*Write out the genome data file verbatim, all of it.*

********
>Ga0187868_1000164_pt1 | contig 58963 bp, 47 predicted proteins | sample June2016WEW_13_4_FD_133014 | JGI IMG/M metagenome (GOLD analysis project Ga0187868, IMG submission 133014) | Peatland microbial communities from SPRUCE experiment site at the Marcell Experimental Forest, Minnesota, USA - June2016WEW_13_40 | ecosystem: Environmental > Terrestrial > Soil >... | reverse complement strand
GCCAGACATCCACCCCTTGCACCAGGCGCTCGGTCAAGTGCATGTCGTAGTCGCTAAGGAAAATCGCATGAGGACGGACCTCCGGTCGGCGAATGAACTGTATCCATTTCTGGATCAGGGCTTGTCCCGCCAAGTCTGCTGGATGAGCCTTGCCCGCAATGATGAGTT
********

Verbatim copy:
>Ga0187868_1000164_pt1 | contig 58963 bp, 47 predicted proteins | sample June2016WEW_13_4_FD_133014 | JGI IMG/M metagenome (GOLD analysis project Ga0187868, IMG submission 133014) | Peatland microbial communities from SPRUCE experiment site at the Marcell Experimental Forest, Minnesota, USA - June2016WEW_13_40 | ecosystem: Environmental > Terrestrial > Soil >... | reverse complement strand
GCCAGACATCCACCCCTTGCACCAGGCGCTCGGTCAAGTGCATGTCGTAGTCGCTAAGGAAAATCGCATGAGGACGGACCTCCGGTCGGCGAATGAACTGTATCCATTTCTGGATCAGGGCTTGTCCCGCCAAGTCTGCTGGATGAGCCTTGCCCGCAATGATGAGTT